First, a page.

Is tipping supposed to be like tax? The problem being that we already pay taxes on goods and services so why does it seem expected, nay, required that we tip and why is it that instead of giving those in the service industry what we feel to be appropriate (if anything) does this added bonus need to be 15%?
I am not cheap. I do not go to a restaurant and then short the bill; refusing to pay anything over the absolute minimum required, leaving %5 to cover tip & tax. I'll usually end up dishing out far more than my share of the bill just to cover those who do. If I get a haircut or go to a particularily good esthetician or masseur I also, often leave a small tip, but I feel that my repeated business and good word of mouth is better. I always tip a cab driver, even when I feel that they have overcharged me, but I never think in percentages I just give $2 to $5 over the meter. I do not want to feel pressured into giving something that I do not feel was merited as I often do at some dining establishments.
The above article pisses me off.
Why should every service expect 15% more than what they are already charging me, for what is sometimes a VERY expensive service? Are they giving me 15% better service than anywhere else and are they neglecting to charge me for this by offering a fairly competitive -read: low-original price point? I find that often times this is clearly not the case.
Just because you are in the service industry does not automatically entitle you to a tip. This seems to be a very common misconception. Did your cab driver get out and open the door for you? Did they help you with your bag or boxes if you are carrying any? Did the spa offer you any refreshments, did they make every effort to cater to you and to make your time there comfortable? Were you happy with you hair cut and/or colour? In short did you recieve treatment that exceeded your expectations? If you answer yes to this last question than a tip is absolutely required, if not, than you should be allowed to tip at your leisure.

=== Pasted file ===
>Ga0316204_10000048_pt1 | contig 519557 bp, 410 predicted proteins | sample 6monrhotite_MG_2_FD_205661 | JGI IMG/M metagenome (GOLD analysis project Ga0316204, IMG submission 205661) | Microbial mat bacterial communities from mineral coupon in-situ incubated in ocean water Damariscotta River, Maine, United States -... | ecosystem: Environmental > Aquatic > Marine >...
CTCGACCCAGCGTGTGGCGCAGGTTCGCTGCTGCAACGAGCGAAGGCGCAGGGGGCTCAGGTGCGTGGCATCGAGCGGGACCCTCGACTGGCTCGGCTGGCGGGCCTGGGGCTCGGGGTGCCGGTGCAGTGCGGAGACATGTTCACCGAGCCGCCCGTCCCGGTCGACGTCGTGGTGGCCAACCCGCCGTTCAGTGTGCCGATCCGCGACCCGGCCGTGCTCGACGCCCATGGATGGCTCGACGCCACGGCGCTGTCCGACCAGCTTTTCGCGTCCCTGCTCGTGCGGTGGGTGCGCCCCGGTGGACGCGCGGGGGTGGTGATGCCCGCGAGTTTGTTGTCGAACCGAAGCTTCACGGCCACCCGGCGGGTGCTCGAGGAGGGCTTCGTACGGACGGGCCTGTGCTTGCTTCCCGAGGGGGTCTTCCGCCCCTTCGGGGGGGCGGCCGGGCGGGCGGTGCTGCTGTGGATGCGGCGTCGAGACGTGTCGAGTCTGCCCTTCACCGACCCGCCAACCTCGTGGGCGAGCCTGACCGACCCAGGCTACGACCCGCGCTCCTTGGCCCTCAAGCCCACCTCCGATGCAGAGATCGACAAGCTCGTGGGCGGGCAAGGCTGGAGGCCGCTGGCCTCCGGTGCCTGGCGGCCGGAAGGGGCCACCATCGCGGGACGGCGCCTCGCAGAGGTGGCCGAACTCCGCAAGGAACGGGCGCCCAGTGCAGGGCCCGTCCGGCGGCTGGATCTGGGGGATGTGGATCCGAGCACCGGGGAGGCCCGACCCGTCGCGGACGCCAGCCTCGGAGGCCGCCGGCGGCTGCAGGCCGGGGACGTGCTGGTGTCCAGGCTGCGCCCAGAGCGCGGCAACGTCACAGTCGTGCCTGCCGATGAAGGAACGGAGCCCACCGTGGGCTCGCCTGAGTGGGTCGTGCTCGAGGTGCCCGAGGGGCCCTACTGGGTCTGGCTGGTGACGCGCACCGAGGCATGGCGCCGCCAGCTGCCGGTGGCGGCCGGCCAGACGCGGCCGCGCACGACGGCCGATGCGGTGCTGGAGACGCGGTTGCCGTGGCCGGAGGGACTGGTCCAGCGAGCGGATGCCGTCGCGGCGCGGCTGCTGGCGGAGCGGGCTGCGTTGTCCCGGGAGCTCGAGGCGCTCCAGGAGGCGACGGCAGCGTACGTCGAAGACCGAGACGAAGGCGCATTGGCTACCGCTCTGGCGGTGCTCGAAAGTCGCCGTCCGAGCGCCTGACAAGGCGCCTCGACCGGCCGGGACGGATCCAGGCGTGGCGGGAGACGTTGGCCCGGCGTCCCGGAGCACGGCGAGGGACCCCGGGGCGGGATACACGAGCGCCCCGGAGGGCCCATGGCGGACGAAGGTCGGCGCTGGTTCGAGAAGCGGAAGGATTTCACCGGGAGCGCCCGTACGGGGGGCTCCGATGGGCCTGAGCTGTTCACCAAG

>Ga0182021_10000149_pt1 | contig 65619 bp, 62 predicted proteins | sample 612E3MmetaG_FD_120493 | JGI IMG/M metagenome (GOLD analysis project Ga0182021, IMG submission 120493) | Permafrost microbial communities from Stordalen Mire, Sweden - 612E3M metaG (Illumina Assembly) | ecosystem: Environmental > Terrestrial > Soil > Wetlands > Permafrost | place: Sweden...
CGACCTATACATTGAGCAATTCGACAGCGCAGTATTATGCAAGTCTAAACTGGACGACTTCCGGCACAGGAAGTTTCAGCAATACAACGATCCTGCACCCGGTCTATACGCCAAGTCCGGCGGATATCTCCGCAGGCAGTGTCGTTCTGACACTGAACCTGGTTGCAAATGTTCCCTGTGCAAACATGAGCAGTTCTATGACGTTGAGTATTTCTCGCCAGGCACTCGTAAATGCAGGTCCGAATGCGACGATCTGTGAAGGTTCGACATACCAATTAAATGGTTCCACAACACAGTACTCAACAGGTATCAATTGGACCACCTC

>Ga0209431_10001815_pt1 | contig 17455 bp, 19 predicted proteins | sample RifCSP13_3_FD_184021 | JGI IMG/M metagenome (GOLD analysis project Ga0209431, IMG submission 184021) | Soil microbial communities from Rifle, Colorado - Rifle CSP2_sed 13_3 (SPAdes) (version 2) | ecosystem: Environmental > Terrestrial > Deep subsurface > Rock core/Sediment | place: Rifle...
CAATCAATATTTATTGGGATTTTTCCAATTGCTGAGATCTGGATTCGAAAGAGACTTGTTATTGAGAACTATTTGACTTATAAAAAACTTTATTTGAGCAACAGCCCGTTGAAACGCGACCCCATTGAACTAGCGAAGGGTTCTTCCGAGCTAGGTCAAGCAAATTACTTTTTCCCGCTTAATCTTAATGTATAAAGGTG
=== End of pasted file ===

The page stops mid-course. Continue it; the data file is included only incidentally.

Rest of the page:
Even most restaurants fail in this regard to standard. I have been treated with casual indifferent bordering on contempt at some restaurants and have never failed to tip the required %15, even if I loathed to do so, and at these times I seriously question the necessity of tipping. I realize that measuring expectations is a tricky thing and that this is why 15% is given as a standard I just think it's a standard that should be applied only to those deemed exceptional (well 15%-20%); for regular fare %5-10% should be enough. Instead of questioning why consumers don't tip a standard 15% in all service sectors we should be questioning why a %15 tipping standard should be merited.
I believe that if you expect what is essentially a 15% tax free bonus you should be giving me better than mere adequate -read: basic- service; my expectations for the service should be met and far exceeded. If you are paying over $65+ for your haircut and about $110+ for colour, as is standard for most women, being expected to pay an extra 15% may be an actual financial strain. Add to this bill the $45 for a waxing, the $20 for a manicure and $30 for pedicure and $95+ for a facial, $35 for a massage ($70+ if it's from an RMT) not to mention the $10-$15 cab ride and you are looking at an extra $60 at least and all of these prices are before tax!
Those same student hordes, as mentioned in the article may want to treat themselves to a day at the spa (usually priced between $120-$250 for a treat-yourself spa package) and probably view the steep pricings of the offered services as enough of a payout.
Bottom line, there will always be cheap people and there will always be over-generous ones, being in the service industry means you should be gracious to all and since you are getting paid (minimum wage or not) to do your job you should be pleased to recieve any added value that the customer may or may not see fit to give.